I just read in Brandrepublic before coming here that TM is getting a rep for crass ads. TM Advertising is fast establishing a reputation for crass advertising. A previous ad for Bell's AH-1Z attack helicopter showed the heavily armed aircraft taking off out of a flaming background. The copy read: "We made it beautiful. Because it's the last thing that some people will ever see.".

Oh puh-leez! What's the controversy?

This ad wasn't made for the general public; it was made for people in the defense industry, who, chances are, don't take the slightest offense at seeing soldiers descending on a Mosque! (If these unscrupulous dolts DID find that sort of thing offensive, they probably wouldn't be involved in the industrial military complex in the first place.)

So what we really have here is a fine example of an ad that appeals precisely, exclusively, even, to the very specialized section of the market that it targets.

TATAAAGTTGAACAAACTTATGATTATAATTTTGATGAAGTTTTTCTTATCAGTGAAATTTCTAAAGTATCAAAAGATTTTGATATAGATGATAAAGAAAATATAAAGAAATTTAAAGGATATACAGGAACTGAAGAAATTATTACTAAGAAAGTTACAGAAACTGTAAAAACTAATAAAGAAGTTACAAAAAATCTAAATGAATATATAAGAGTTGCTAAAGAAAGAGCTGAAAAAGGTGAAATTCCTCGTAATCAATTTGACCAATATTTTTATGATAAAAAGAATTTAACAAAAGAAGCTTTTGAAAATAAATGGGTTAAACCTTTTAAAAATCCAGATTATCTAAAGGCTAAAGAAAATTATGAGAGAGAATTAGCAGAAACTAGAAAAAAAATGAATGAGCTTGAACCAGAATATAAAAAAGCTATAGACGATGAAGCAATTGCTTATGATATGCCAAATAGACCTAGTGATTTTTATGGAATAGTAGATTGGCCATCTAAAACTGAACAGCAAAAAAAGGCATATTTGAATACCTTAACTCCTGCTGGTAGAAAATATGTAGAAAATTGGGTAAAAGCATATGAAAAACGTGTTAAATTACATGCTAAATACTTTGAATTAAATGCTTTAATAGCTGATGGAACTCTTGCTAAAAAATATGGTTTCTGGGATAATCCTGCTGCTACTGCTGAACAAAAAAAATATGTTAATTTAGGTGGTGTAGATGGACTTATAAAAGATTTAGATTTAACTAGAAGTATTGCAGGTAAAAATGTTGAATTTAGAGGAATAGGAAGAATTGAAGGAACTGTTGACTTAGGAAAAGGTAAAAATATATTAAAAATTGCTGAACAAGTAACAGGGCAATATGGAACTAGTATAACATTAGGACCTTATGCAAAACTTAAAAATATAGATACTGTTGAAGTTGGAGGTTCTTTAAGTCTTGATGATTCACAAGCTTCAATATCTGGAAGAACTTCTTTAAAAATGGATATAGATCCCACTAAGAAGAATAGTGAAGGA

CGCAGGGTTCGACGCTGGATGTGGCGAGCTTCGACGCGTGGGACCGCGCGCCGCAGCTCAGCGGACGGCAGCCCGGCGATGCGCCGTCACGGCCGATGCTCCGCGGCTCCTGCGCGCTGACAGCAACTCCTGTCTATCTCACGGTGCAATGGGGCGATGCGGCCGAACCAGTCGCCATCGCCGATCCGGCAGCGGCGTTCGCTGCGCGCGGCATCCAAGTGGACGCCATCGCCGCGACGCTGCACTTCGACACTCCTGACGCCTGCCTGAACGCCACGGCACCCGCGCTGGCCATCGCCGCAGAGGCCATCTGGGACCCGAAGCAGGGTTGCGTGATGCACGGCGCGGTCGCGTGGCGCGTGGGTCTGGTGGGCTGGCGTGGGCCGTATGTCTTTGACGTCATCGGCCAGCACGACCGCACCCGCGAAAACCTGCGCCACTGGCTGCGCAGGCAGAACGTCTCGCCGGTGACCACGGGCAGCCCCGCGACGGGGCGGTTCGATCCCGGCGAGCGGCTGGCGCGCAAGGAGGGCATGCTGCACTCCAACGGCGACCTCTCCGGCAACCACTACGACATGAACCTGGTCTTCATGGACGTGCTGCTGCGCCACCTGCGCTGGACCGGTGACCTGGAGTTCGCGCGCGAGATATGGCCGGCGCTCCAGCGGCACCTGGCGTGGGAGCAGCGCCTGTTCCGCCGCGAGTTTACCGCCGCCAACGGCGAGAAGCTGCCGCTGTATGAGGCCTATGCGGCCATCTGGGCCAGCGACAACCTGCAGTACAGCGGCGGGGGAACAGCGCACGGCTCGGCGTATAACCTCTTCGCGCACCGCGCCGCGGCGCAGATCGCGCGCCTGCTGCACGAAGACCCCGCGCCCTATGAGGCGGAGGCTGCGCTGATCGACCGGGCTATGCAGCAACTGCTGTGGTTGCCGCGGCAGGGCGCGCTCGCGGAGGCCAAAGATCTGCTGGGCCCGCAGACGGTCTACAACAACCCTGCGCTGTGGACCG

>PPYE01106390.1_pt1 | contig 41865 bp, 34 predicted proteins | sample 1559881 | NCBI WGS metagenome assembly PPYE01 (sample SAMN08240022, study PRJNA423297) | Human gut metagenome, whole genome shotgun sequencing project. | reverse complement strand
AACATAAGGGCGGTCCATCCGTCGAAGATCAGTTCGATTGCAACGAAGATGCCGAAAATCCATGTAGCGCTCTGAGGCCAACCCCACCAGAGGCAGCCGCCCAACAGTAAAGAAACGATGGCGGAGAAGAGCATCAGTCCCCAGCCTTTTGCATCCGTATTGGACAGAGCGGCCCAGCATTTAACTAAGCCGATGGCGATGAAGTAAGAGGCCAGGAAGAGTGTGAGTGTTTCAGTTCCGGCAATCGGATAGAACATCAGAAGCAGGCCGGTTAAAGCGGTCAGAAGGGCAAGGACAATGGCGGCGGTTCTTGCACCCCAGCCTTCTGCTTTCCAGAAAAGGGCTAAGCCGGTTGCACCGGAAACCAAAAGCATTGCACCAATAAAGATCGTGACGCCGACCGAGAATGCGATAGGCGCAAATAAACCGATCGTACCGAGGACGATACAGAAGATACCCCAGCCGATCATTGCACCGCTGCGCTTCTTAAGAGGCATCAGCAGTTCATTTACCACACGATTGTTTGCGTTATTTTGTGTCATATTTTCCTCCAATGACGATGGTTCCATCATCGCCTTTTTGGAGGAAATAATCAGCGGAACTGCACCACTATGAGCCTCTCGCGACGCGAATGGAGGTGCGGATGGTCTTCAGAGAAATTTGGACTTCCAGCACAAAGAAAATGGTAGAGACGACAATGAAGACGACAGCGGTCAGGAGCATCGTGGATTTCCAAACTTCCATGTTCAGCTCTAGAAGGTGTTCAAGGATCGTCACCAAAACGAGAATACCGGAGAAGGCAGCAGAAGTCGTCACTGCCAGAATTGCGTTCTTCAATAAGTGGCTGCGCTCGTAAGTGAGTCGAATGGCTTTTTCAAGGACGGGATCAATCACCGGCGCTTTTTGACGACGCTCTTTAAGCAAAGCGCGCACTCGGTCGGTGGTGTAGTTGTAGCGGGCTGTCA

If it rubs ya the wrong way, overt your eyes, because it wasn't talking to you anyway.

the real travesty is the poor production used in assembling the ad.
even in the pdf the layers of imagery don't blend together...
If you are going to do an ad like this, for crying out loud, at least make the imagery flow smoothly together!

I am sure someone could have scrounged up a good, real, shot of special ops troops dropping from a helicopter into an urban combat situation and replaced the heli with the osprey...

AND, being as precision opperations targeting enemy in locations such as mosques ARE a current issue and topic of discuss amongst combat planning personel, this ad is entirely appropriate and well targeted, no matter how crass it may seem to those of us with finer sensibilities.

What's the ad supposed to be, a big giant euphemism? When you're advertising weapons of war, your headlines have to talk about how great it can help kill people. Otherwise, you're committing a bigger crime than not being PC.